Markets need to adjust to more political central banks. Mexico is getting a new central bank head from the government’s own ranks. The ECB is the custodian of the EU project, and will always take into account what is required to buttress and advance economic, monetary and political union. What is needed to reassure markets is that any given central bank is working well with its government, and that between them they take a responsible but market-friendly view.

The FT fund has benefited once again from US exceptionalism, where the combination of great technology companies and a very accommodating monetary policy have led to substantial gains.

As we reach the end of 2021, there are more worries about how fast the Fed will need to withdraw stimulus and how long inflation stays elevated. It does look, however, as if the world economy will continue to be backed by zero rates and plenty of extra money from the Bank of Japan and the ECB. The People’s Bank of China does not want to trigger a recession, but it is helping the government cut the tall poppies of the enterprise world, especially in property.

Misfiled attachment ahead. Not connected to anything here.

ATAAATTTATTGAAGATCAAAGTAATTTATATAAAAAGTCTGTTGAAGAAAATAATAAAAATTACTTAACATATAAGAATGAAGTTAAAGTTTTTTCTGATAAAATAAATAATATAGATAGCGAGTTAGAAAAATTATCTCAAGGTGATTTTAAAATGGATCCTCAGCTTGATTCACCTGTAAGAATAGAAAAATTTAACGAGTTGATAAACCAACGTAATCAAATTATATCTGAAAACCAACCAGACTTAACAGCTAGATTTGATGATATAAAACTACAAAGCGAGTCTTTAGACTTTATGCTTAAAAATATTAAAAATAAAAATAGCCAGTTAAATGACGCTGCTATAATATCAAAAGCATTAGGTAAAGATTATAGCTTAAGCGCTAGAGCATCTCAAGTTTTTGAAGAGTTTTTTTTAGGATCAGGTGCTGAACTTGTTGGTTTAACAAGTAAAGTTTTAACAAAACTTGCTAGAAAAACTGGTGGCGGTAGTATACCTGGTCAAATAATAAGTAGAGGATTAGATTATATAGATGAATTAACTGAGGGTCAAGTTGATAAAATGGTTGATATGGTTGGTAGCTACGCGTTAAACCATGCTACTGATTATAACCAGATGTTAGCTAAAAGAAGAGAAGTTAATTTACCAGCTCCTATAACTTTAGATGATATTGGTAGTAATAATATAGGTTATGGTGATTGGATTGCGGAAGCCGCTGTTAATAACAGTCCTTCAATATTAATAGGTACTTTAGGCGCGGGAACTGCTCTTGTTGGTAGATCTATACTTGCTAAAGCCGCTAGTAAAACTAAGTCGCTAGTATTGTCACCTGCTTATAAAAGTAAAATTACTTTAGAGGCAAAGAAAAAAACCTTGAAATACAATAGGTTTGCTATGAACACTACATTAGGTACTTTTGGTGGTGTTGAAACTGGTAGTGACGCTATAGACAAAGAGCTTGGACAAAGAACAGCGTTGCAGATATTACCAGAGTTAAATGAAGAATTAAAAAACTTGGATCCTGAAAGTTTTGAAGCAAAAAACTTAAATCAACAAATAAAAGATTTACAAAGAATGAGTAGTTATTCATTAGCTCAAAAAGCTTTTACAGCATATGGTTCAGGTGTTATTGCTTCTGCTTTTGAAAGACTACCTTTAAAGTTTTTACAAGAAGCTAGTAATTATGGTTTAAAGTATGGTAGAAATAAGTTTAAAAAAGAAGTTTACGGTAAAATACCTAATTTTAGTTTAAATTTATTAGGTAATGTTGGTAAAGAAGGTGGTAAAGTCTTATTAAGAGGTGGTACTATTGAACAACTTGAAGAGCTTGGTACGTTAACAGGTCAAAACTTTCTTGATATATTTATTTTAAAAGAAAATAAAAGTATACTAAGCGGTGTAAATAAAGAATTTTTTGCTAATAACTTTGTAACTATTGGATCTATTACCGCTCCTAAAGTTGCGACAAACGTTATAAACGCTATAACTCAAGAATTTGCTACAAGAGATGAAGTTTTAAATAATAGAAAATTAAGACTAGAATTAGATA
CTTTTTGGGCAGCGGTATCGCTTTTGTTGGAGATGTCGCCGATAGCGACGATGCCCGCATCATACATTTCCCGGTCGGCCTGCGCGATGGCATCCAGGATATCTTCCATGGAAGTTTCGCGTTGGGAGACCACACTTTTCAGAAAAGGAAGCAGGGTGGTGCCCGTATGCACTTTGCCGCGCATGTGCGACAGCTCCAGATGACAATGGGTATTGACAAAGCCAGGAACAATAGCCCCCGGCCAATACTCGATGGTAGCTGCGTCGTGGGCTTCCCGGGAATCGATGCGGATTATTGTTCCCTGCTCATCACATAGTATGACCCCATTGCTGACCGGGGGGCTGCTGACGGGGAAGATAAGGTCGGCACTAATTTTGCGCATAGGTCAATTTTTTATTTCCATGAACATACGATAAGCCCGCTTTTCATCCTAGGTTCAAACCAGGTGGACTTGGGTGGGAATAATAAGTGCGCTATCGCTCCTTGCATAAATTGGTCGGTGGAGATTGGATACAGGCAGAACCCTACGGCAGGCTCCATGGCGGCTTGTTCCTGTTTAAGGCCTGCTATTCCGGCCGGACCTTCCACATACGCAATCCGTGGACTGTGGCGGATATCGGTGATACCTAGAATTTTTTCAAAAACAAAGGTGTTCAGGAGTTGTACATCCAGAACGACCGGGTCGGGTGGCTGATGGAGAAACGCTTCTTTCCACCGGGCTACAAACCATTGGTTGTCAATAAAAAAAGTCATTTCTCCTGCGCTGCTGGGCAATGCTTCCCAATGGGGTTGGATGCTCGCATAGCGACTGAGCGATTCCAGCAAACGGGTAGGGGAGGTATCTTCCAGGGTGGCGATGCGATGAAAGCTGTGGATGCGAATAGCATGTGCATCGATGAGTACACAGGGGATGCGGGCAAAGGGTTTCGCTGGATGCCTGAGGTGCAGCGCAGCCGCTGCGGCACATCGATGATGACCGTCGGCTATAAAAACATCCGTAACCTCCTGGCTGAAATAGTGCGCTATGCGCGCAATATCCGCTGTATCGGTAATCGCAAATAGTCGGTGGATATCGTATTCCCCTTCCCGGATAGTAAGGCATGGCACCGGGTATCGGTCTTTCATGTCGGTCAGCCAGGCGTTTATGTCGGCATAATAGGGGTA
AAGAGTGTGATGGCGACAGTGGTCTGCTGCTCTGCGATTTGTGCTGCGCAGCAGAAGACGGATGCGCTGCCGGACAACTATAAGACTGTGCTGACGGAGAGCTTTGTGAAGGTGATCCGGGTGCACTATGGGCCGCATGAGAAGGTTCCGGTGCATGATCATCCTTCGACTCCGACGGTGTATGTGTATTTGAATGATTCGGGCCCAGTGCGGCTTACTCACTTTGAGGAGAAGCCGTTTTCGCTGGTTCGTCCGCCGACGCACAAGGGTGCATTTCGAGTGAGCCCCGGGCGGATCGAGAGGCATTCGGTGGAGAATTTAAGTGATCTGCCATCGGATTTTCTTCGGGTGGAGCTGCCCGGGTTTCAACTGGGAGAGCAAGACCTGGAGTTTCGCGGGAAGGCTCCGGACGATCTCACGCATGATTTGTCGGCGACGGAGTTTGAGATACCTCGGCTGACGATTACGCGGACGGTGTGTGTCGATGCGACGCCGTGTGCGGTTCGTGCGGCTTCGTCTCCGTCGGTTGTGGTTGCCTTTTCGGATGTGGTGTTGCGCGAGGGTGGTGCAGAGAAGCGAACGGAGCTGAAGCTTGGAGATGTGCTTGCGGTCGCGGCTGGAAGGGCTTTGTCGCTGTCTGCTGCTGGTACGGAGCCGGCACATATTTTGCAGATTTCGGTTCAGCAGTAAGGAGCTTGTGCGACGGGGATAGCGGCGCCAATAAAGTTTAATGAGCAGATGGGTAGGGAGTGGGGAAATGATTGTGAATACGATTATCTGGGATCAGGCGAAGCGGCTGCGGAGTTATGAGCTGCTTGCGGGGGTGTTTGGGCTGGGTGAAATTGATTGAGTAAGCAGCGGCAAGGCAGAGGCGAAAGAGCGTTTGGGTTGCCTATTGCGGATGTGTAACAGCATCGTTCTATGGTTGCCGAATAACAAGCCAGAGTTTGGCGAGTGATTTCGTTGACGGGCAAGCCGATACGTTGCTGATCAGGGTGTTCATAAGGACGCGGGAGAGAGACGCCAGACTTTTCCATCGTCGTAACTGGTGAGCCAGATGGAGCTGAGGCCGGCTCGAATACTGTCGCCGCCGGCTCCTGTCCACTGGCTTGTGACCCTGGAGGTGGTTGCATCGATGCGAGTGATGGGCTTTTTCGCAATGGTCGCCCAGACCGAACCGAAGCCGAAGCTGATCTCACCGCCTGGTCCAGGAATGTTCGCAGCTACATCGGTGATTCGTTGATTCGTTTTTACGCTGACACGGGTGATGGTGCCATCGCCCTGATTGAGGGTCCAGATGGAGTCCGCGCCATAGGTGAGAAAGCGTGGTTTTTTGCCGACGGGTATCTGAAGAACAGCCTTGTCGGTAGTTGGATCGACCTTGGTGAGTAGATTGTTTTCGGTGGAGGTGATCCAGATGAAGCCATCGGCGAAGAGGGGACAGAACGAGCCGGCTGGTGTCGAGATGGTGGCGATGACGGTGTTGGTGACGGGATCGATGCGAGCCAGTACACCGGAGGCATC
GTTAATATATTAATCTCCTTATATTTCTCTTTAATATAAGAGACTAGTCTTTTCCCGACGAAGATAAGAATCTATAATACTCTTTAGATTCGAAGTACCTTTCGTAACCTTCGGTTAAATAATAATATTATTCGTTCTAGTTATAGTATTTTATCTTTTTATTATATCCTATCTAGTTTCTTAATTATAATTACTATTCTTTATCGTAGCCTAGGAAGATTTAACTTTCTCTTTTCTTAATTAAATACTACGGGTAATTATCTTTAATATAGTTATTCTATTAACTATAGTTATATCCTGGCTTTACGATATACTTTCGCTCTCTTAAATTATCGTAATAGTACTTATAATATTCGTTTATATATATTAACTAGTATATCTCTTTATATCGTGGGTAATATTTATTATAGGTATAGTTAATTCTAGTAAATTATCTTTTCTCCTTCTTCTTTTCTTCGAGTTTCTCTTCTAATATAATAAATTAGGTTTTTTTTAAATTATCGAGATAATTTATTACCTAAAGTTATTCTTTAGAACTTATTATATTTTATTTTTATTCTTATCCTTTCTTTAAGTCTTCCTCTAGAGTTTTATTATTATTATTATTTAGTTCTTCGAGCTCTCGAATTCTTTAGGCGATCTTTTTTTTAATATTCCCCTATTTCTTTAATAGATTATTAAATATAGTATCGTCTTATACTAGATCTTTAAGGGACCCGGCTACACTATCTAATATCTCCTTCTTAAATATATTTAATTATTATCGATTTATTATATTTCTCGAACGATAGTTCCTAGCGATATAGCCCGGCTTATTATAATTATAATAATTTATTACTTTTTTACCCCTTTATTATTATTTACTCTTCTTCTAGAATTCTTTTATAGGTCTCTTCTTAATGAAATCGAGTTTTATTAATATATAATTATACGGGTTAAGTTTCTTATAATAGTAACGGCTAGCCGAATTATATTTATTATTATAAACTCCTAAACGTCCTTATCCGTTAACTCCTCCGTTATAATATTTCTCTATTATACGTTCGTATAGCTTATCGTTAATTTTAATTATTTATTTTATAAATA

It is time for caution, not panic. The Fed will try to talk its way down from high inflation, and Biden will seek fixes to sort out the numerous supply bottlenecks to help. The Fed has a new political deal to find a way through that allows the Democrats to promote their vision of recovery and social justice.

Sir John Redwood is chief global strategist for Charles Stanley. The FT Fund is a dummy portfolio intended to demonstrate how investors can use a wide range of ETFs to gain exposure to global stock markets while keeping down the costs of investing. john.redwood@ft.com